The Subtle Pleasure of a Beard-Free San Francisco World-Series Victory

For a while in the postseason, it seemed like benched pitcher Brian Wilson would overshadow his more worthy Giants comrades. But then a new, more understated star talent emerged.

brian wilson 615 apimages san francisco giants.jpg
AP Images

On November 1, 2010, minutes after he threw the pitch that won the World Series, Brian Wilson was interviewed by a reporter who prompted, "You seem emotional right now, tell me what you're feeling." Wilson stared into the middle distance and shook his head. To the uninitiated it might have looked like the beginning of a sentimental moment. Then he turned. "I'm feelin' like I wanna rage," he said, looking directly into the camera. "Right now."

Wilson had played a huge role in the Giants' 2010 season, emerging as one of the most dominant closing pitchers in baseball. He is best known, of course, for his peculiar facial hair; it was widely imitated that season in the stands by fans sporting fake beards, and it inspired the battle cry "fear the beard." Equal parts great pitcher and eccentric, he became the linchpin of an exceptionally likable roster. On the field he could be counted upon to carry the team to victory; off the field he could be counted upon to say or do something amusing and outrageous that personified San Francisco's particular brand of sports fandom. Most important, he supported his teammates, giving credit more often than taking it, and embodied the underdog, "band of castoffs and misfits" spirit of the season.

Wilson's performance—in the most theatrical sense of the word—on and off the field throughout the 2010 season helped rebuild a collective identity for Giants fans. This campaign was successful because his pitching and his persona were separate and equal: His skill, which would have been noticed regardless, justified the coverage of his antics, which were merely an amusing bonus. "Fear the beard" would not have worked if Brian Wilson had not been a pitcher to fear.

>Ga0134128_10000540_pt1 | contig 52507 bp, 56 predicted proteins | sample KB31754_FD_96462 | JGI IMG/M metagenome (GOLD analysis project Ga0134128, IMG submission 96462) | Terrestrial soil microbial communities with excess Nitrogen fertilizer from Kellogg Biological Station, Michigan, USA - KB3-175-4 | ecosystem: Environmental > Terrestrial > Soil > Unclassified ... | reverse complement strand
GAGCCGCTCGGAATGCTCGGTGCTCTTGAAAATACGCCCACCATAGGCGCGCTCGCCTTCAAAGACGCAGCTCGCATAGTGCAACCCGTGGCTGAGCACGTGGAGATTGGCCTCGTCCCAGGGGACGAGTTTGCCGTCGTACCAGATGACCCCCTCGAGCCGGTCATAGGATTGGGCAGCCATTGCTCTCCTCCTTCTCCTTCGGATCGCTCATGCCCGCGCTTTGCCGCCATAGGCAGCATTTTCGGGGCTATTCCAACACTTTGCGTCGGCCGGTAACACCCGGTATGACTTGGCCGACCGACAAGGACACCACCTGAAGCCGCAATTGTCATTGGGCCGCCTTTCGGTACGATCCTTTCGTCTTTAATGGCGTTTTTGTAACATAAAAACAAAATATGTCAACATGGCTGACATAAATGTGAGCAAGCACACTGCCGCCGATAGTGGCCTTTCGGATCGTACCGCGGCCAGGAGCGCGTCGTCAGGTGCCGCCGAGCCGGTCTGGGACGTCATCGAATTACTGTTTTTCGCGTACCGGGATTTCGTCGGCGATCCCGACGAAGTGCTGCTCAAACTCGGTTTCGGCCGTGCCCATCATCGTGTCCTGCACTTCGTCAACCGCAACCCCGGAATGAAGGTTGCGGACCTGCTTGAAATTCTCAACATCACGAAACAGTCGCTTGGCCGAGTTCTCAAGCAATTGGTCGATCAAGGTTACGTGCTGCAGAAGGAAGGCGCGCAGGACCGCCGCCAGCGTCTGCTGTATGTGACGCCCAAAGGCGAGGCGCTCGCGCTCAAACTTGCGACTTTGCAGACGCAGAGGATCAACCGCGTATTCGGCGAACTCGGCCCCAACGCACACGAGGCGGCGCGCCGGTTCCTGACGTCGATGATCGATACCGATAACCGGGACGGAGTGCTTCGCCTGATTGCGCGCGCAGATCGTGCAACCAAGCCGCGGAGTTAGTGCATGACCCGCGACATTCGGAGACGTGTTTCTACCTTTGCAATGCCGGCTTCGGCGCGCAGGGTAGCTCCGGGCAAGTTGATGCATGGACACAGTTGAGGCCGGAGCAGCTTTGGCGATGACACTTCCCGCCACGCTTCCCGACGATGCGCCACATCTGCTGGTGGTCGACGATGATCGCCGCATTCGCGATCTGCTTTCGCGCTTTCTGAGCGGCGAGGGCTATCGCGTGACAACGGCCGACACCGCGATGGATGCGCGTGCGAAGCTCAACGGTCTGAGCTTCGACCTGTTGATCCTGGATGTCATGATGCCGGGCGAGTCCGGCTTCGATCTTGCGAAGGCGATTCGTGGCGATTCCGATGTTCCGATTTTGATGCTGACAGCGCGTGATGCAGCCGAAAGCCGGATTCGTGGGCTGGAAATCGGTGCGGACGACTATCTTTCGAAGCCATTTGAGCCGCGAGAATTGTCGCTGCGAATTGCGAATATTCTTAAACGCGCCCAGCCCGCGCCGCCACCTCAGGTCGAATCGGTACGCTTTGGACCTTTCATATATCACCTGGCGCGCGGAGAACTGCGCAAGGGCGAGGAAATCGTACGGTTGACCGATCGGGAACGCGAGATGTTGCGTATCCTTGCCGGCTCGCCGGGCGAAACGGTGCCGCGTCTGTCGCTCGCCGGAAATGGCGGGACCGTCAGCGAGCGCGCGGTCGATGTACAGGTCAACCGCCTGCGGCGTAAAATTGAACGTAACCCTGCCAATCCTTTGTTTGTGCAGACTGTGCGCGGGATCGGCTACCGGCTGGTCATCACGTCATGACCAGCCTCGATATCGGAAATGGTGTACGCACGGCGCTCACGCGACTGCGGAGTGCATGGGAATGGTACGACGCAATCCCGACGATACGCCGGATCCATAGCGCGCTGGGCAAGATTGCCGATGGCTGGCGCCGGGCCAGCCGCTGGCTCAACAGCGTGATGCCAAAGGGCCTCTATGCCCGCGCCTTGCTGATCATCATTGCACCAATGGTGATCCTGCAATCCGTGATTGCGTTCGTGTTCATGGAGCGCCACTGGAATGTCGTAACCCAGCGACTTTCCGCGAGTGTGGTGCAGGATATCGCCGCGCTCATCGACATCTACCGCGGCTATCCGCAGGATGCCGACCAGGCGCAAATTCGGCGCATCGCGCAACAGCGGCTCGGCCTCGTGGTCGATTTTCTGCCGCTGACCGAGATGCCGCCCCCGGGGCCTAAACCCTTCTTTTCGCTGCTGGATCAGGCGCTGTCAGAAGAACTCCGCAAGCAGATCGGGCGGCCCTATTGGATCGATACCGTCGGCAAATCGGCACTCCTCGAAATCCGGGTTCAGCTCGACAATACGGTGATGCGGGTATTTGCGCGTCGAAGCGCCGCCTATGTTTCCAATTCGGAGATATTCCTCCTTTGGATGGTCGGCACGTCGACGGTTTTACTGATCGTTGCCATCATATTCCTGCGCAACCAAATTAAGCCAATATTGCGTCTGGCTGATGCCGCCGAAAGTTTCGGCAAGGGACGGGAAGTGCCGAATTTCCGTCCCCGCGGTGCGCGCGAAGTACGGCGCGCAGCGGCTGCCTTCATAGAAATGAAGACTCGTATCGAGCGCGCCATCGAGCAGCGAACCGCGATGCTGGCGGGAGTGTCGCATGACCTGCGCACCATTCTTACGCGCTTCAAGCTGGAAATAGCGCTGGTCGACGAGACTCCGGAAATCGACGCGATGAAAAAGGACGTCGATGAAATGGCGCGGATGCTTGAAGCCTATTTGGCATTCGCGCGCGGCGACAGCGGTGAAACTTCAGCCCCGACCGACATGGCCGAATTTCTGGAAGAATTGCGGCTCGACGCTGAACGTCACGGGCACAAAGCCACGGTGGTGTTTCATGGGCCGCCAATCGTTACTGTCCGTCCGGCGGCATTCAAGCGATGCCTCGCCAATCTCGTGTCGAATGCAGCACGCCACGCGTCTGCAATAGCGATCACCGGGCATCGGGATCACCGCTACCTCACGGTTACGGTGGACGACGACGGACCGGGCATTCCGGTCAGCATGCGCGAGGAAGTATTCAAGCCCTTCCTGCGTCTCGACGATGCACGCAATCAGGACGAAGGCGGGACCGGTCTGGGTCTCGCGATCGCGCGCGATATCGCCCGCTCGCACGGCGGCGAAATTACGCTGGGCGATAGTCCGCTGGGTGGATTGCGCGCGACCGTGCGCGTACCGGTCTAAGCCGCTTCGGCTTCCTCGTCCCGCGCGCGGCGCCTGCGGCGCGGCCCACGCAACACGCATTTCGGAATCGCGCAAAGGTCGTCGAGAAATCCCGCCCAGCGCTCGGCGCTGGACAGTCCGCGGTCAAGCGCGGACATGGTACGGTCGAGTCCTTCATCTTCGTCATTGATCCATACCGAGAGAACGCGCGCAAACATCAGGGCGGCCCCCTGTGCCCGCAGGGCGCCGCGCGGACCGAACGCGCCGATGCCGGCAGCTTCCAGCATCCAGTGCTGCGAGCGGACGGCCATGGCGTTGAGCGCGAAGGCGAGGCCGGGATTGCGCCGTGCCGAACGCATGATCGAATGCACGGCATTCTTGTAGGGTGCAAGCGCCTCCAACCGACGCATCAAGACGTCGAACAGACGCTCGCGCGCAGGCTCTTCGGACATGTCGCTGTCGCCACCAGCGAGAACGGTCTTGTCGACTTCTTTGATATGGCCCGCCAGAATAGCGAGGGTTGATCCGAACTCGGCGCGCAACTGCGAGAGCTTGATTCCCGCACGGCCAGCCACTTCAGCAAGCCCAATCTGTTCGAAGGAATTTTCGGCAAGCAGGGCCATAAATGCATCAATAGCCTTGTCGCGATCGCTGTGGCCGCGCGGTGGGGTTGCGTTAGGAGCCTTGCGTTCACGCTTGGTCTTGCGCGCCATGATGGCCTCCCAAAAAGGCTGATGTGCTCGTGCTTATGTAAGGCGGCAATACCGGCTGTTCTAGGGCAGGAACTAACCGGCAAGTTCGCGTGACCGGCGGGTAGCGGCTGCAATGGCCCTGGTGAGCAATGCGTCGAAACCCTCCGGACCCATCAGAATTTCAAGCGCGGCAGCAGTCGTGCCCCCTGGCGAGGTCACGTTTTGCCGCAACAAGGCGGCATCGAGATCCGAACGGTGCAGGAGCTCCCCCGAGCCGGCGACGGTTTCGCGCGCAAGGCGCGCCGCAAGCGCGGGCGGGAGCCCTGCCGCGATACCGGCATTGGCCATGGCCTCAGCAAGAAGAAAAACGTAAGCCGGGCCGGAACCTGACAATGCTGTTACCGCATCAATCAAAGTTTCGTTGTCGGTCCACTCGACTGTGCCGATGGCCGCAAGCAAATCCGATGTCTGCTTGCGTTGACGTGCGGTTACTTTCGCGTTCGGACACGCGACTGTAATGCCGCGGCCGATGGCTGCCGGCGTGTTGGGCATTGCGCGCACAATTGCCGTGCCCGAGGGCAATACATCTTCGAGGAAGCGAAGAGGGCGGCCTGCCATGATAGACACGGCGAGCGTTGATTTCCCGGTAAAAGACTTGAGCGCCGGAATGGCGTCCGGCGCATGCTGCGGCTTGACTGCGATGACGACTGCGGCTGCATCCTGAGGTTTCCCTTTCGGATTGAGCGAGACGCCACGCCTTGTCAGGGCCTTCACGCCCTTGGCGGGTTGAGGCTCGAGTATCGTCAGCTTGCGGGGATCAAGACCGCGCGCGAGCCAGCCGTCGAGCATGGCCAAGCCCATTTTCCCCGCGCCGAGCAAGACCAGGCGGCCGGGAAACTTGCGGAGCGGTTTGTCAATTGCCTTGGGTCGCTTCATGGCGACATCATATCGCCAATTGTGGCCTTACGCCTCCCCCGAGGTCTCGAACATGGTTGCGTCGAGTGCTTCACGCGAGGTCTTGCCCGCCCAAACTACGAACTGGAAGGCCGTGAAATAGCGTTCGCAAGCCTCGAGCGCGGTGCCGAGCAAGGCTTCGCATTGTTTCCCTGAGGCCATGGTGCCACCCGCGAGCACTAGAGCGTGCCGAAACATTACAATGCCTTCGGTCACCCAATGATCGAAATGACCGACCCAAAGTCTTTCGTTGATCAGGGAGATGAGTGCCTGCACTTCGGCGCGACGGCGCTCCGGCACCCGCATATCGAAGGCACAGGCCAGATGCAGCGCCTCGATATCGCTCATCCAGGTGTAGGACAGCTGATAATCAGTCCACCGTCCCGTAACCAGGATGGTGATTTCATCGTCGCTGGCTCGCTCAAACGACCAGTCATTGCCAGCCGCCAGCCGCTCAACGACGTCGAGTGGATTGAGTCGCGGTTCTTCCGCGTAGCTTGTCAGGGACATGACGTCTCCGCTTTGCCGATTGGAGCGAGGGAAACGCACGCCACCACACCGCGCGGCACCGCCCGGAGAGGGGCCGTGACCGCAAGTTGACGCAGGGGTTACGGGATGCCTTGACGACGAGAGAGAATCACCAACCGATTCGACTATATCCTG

But by the beginning of the 2011 season, Wilson had reached a plateau. Fans continued to talk about his beard, accepted "got heem," (his new trash-talking catchphrase) into common parlance, and found his appearance on Lopez Tonight dressed as a sea captain hilarious. But by midseason there was a palpable sense that the Wilson meme was for the most part played out.

Wilson has now not pitched since mid-April of this year when he was placed on the disabled list after injuring his elbow and undergoing Tommy John surgery. His reliable end-of-game pitching and colorful style have been missed, but now that he isn't playing there isn't any good reason to keep talking about him. In the Bay Area, Wilson coverage has been relegated to the arena of giggling local news anchors. And rightly so—what sports broadcaster would give airtime during a game to a person who is not playing?

Fast-forward to October 15, 2012. The Giants are playing the Cardinals in game two of the National League Championship Series, which is being broadcast on Fox. Gregor Blanco is at bat in the bottom of the eighth inning, and the camera suddenly, inexplicably, pans to the dugout. "There it is," Tim McCarver says as Brian Wilson's signature facial hair comes into the frame. For the next minute and a half, as the count goes from 2-2 to 3-2 and several balls are fouled off, the game itself seems a mere distraction from the real topic at hand. Joe Buck chimes in, "If Brian Wilson was pitching, a ball in his beard would be a ground rule double. They'd never find it!" "He's got his fingernails painted—painted red! Talk about a character." "You might find Andre Dawson in that beard, like in that commercial. He is just a walking reality show." And the camera stays trained on him, as if it is, in fact, The Brian Wilson Show, as he keys along to the stadium organ on a teammate's head.

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Hallie Detrick is an Atlantic editorial fellow.

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